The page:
Is Anyone Making Money From Milk?

ANALYSIS - Dairy farmers the world over are suffering from unsustainable farmgate prices.
calendar icon 30 January 2015
clock icon 2 minute read

In China this week, despite its well documented new taste for dairy, farmers have tipped milk down drains and fed it as pig swill.

Previously, farmers across many key export regions were buoyed by rising global dairy demand, resulting in the market being “flooded” with milk.

Production conditions, lower feed costs after consecutive good harvests and, in the case of the European Union, imminent milk quota abolition supported the increase.

Bullish outlooks on dairy demand have been the catalyst in the US too, where the positive fortunes of the dairy export market have contributed farms to get more milk out of more cows.

However, this month has seen many dairy farmers across the world sell up.

A year of extreme market volatility has proved too much for many farms, plunging the Global Dairy Trade Index to a five year low. China has stepped away from the market after imports rocketed in early 2014 to take imports for the year to 70 per cent.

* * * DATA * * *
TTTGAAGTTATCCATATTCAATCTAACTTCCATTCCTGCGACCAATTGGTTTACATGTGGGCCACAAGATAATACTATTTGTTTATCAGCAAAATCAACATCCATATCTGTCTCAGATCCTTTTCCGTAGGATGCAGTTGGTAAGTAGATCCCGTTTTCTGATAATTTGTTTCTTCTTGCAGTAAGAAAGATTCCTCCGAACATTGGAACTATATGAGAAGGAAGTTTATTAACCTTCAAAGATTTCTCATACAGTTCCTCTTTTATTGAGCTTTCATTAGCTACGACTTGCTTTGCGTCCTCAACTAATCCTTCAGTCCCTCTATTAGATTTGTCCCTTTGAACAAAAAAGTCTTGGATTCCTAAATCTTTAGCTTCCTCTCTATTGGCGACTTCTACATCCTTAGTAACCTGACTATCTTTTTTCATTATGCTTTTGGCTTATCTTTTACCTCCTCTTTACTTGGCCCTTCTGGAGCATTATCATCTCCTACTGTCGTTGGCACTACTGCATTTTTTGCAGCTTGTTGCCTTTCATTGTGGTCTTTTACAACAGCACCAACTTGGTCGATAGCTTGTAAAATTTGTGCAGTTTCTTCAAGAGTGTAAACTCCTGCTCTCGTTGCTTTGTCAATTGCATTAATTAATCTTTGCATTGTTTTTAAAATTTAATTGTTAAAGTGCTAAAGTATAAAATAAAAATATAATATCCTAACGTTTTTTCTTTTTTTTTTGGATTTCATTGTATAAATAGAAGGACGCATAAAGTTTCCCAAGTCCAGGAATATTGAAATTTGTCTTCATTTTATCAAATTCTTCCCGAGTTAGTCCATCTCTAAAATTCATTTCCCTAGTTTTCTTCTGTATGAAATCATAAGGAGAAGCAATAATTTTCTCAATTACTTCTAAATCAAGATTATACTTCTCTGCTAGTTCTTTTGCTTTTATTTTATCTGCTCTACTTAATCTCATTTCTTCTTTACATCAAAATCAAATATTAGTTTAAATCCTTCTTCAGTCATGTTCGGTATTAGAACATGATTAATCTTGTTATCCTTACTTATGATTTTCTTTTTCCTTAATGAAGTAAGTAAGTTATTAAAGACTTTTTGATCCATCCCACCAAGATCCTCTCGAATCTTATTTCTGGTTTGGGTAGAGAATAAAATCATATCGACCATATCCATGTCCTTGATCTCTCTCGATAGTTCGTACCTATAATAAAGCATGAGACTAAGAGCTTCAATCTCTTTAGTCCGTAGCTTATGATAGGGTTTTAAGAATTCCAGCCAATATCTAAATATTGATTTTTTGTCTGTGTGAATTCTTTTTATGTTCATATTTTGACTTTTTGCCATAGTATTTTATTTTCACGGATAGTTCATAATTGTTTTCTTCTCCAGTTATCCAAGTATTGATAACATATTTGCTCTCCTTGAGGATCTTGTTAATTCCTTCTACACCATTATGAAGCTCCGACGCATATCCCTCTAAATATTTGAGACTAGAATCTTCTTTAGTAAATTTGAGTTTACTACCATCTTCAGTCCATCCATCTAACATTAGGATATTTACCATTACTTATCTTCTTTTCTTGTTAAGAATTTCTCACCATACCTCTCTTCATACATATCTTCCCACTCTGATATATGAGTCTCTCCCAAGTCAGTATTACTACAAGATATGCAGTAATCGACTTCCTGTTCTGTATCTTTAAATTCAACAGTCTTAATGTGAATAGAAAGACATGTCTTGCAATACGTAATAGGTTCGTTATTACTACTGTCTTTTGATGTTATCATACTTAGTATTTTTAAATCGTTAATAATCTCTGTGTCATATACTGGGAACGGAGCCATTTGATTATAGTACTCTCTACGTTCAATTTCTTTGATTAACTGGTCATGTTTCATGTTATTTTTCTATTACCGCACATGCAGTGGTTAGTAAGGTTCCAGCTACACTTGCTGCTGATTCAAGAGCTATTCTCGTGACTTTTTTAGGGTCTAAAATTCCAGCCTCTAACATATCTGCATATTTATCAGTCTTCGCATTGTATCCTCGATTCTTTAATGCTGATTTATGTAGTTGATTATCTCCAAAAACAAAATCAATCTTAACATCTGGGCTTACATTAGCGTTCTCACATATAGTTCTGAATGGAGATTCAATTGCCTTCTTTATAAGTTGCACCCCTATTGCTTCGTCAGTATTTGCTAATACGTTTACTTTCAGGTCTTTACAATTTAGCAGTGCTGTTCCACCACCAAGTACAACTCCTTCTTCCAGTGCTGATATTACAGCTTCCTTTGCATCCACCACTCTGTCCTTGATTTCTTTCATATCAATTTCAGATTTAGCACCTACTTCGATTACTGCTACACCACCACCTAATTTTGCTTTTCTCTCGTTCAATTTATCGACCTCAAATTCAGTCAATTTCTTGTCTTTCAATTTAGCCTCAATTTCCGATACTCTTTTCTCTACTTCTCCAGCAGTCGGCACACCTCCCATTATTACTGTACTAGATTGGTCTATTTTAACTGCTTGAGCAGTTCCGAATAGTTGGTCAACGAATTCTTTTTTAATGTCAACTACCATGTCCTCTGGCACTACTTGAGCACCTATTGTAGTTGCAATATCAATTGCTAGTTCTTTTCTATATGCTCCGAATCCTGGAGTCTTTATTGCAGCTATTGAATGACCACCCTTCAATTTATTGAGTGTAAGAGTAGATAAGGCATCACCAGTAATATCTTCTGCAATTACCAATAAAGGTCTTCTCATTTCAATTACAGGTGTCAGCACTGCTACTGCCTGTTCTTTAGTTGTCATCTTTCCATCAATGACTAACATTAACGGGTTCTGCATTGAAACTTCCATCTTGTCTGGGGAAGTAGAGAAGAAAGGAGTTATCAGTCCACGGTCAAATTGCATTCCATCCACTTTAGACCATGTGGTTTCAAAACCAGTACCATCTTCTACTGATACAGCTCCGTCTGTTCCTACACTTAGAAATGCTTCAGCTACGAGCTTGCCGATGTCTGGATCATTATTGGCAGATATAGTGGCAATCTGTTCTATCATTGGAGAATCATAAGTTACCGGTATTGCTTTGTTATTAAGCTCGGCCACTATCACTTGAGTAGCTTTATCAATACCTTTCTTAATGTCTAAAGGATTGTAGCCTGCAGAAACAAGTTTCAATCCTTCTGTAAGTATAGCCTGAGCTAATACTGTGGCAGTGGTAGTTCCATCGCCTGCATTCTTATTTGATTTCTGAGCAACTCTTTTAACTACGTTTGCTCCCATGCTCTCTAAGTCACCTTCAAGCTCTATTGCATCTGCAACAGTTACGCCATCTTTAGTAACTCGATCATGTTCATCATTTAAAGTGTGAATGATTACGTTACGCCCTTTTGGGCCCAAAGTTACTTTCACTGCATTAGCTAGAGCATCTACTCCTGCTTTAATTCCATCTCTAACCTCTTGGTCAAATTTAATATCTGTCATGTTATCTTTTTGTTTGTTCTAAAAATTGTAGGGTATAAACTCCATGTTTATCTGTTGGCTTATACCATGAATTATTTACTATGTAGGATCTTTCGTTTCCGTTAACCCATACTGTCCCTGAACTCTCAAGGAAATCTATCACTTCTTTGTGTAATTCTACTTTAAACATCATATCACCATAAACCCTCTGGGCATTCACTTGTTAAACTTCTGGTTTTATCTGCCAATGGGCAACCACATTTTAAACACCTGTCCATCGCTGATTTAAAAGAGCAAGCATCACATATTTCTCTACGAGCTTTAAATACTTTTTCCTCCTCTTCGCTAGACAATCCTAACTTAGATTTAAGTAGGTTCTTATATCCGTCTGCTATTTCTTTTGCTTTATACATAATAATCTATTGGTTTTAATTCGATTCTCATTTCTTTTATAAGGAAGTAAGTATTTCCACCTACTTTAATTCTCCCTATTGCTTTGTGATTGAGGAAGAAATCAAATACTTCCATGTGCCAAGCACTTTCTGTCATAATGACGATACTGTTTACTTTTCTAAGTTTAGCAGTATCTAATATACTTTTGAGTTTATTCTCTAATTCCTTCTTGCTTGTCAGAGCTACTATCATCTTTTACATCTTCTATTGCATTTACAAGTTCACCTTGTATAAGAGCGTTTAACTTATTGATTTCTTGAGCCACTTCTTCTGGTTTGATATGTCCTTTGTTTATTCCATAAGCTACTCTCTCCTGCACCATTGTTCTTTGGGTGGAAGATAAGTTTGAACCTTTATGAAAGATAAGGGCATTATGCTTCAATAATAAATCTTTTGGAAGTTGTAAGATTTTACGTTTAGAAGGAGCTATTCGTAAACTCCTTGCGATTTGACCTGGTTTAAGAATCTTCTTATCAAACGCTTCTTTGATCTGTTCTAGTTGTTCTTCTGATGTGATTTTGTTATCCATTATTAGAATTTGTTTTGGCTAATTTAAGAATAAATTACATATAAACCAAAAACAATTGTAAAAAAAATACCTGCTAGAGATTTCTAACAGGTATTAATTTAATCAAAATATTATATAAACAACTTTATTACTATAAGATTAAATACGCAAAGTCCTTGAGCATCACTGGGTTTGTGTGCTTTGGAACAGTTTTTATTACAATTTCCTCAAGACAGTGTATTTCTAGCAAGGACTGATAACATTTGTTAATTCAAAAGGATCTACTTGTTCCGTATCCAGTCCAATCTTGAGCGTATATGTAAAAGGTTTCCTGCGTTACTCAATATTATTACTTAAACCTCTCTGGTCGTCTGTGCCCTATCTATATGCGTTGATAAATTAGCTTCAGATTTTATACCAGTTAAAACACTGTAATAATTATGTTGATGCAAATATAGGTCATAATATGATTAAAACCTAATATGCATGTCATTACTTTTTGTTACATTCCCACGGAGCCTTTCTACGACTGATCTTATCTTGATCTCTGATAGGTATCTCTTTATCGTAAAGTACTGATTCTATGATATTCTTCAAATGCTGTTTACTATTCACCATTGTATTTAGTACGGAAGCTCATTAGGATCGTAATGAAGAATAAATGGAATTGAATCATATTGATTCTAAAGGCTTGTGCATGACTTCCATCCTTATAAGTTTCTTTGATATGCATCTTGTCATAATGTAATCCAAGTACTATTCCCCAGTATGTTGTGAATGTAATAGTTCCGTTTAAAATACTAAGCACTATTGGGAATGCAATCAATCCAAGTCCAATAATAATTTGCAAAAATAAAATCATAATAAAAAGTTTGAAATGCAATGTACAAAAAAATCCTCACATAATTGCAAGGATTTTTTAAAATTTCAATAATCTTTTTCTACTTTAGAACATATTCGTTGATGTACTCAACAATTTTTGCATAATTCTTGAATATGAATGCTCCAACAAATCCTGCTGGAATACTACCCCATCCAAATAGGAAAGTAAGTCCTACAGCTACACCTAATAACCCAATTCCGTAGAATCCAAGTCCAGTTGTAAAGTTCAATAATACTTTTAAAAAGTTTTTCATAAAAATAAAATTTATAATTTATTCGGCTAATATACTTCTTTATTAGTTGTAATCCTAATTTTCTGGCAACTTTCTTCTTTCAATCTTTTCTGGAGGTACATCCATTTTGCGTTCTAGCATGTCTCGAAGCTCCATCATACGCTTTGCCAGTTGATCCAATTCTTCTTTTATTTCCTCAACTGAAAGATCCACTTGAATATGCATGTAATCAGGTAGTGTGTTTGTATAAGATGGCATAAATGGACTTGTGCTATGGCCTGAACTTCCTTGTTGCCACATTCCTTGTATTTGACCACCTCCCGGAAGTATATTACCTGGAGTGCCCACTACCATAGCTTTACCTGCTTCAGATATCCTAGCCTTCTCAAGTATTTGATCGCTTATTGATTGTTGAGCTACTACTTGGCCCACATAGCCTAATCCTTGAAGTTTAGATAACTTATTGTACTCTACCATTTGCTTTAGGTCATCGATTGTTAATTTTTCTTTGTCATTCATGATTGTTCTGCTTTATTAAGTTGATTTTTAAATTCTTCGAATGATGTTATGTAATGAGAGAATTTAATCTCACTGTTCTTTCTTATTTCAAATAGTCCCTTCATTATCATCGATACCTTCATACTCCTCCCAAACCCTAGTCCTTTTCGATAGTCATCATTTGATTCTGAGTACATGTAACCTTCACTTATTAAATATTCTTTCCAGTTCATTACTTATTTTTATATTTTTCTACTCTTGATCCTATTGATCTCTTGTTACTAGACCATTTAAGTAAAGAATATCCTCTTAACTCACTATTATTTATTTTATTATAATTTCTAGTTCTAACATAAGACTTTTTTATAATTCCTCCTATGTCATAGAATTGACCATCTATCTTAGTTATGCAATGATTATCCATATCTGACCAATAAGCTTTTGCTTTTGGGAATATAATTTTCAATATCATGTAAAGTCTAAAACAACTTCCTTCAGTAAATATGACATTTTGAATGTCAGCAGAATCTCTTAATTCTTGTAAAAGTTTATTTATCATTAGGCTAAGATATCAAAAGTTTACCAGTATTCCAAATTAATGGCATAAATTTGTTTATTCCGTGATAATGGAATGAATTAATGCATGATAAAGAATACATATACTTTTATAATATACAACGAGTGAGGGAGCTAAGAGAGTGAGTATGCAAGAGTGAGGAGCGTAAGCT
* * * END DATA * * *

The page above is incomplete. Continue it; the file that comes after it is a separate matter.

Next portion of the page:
Crisis talks have been held across Europe. Protests at discounting milk and actions to promote it have featured in Spain and the UK particularly.

In China, there are big regional variations, with prices “desperate” in some areas. Shandong and Hebei on the East Coast and rural Qinghai in central China are worst affected, according to the Chinese government news agency.

Farmers here enjoyed peak prices of 5.7 yuan (91 cents) per kilo in 2013, which have since almost halved to 3 yuan per kilo.

"At these levels, it is hard to keep the business running anymore," farmer Zhang Xuekai told the agency.

Once running an 800 strong dairy herd, Mrs Xuekai has sold most of her herd, leaving her milking 170 animals. A farmer involved in the same Yili cooperative now has 38, down from a herd of 73.

Feed costs are not helping. Daily spend on one farm amounts to 3,330 yuan, with the daily milk cheque earing 3,000 yuan.

News of price pressure also reached New Zealand farmers this week then the ANZ Bank New Zealand said prices would be “well below break-even for many dairy farmers.”

Those supplying Fonterra have seen farm gate payment forecasts crumble by over NZ$2 to NZ$4.70 per kilo of milk solids. Westland Milk Products has described its own price review, currently at NZ$5 as “unwelcome news for our shareholders, but not unexpected”.

Michael Priestley

Michael Priestley
News Team - Editor

Mainly production and market stories on ruminants sector. Works closely with sustainability consultants at FAI Farms

© 2000 - 2024 - Global Ag Media. All Rights Reserved | No part of this site may be reproduced without permission.